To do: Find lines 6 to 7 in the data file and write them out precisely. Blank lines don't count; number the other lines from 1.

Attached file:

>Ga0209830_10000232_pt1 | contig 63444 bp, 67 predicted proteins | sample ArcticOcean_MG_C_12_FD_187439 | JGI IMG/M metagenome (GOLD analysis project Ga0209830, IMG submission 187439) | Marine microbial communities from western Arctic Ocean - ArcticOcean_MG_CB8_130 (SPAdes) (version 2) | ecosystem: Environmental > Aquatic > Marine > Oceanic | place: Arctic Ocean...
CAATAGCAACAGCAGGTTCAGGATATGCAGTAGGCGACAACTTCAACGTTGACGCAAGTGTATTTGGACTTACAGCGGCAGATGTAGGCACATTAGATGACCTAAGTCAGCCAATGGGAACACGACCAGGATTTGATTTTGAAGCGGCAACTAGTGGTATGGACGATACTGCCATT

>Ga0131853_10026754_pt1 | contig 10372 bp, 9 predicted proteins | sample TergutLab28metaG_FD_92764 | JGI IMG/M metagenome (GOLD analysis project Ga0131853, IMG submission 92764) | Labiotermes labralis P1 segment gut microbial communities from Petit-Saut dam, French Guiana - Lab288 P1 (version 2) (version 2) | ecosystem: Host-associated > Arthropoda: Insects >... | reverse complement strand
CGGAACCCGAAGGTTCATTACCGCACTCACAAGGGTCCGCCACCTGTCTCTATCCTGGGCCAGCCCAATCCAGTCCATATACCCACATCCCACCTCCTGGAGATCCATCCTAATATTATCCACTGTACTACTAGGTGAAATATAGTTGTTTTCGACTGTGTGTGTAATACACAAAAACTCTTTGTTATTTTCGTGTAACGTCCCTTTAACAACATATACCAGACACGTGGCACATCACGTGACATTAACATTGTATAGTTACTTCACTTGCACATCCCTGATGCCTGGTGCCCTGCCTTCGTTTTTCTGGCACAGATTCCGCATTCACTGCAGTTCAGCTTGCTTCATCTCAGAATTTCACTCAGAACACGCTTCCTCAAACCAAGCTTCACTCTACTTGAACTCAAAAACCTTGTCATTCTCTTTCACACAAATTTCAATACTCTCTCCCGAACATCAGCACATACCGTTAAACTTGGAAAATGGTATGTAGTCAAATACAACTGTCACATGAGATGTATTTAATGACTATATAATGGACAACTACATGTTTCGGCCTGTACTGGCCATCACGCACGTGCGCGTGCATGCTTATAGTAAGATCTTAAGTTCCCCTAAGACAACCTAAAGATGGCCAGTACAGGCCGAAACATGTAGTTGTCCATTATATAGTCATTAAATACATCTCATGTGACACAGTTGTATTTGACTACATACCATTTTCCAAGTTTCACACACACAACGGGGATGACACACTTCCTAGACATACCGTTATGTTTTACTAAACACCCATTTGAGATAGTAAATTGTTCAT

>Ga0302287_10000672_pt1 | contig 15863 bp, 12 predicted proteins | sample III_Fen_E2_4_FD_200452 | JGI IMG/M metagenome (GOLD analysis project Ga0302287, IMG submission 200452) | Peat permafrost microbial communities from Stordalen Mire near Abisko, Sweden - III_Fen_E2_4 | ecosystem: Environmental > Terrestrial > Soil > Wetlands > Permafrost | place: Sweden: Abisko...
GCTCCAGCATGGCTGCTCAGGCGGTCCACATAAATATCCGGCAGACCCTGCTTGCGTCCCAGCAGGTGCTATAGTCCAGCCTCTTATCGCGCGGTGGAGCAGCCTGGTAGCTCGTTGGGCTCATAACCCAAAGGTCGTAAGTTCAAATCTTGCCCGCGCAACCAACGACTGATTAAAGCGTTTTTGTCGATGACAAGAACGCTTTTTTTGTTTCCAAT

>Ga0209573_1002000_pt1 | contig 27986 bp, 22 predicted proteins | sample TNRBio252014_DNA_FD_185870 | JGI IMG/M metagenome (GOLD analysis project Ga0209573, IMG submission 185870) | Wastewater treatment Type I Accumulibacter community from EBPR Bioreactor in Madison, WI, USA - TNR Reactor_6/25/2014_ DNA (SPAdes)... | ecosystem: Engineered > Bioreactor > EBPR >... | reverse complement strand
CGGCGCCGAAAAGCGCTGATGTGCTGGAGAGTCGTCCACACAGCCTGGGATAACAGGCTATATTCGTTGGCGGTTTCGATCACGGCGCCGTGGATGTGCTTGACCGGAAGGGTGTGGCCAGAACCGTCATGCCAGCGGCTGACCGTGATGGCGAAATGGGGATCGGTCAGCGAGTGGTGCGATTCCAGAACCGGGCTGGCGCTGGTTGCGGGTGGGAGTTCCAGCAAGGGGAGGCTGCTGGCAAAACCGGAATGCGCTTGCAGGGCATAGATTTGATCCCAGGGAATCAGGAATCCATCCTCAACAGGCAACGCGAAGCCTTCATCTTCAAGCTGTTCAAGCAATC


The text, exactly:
GCTCCAGCATGGCTGCTCAGGCGGTCCACATAAATATCCGGCAGACCCTGCTTGCGTCCCAGCAGGTGCTATAGTCCAGCCTCTTATCGCGCGGTGGAGCAGCCTGGTAGCTCGTTGGGCTCATAACCCAAAGGTCGTAAGTTCAAATCTTGCCCGCGCAACCAACGACTGATTAAAGCGTTTTTGTCGATGACAAGAACGCTTTTTTTGTTTCCAAT

>Ga0209573_1002000_pt1 | contig 27986 bp, 22 predicted proteins | sample TNRBio252014_DNA_FD_185870 | JGI IMG/M metagenome (GOLD analysis project Ga0209573, IMG submission 185870) | Wastewater treatment Type I Accumulibacter community from EBPR Bioreactor in Madison, WI, USA - TNR Reactor_6/25/2014_ DNA (SPAdes)... | ecosystem: Engineered > Bioreactor > EBPR >... | reverse complement strand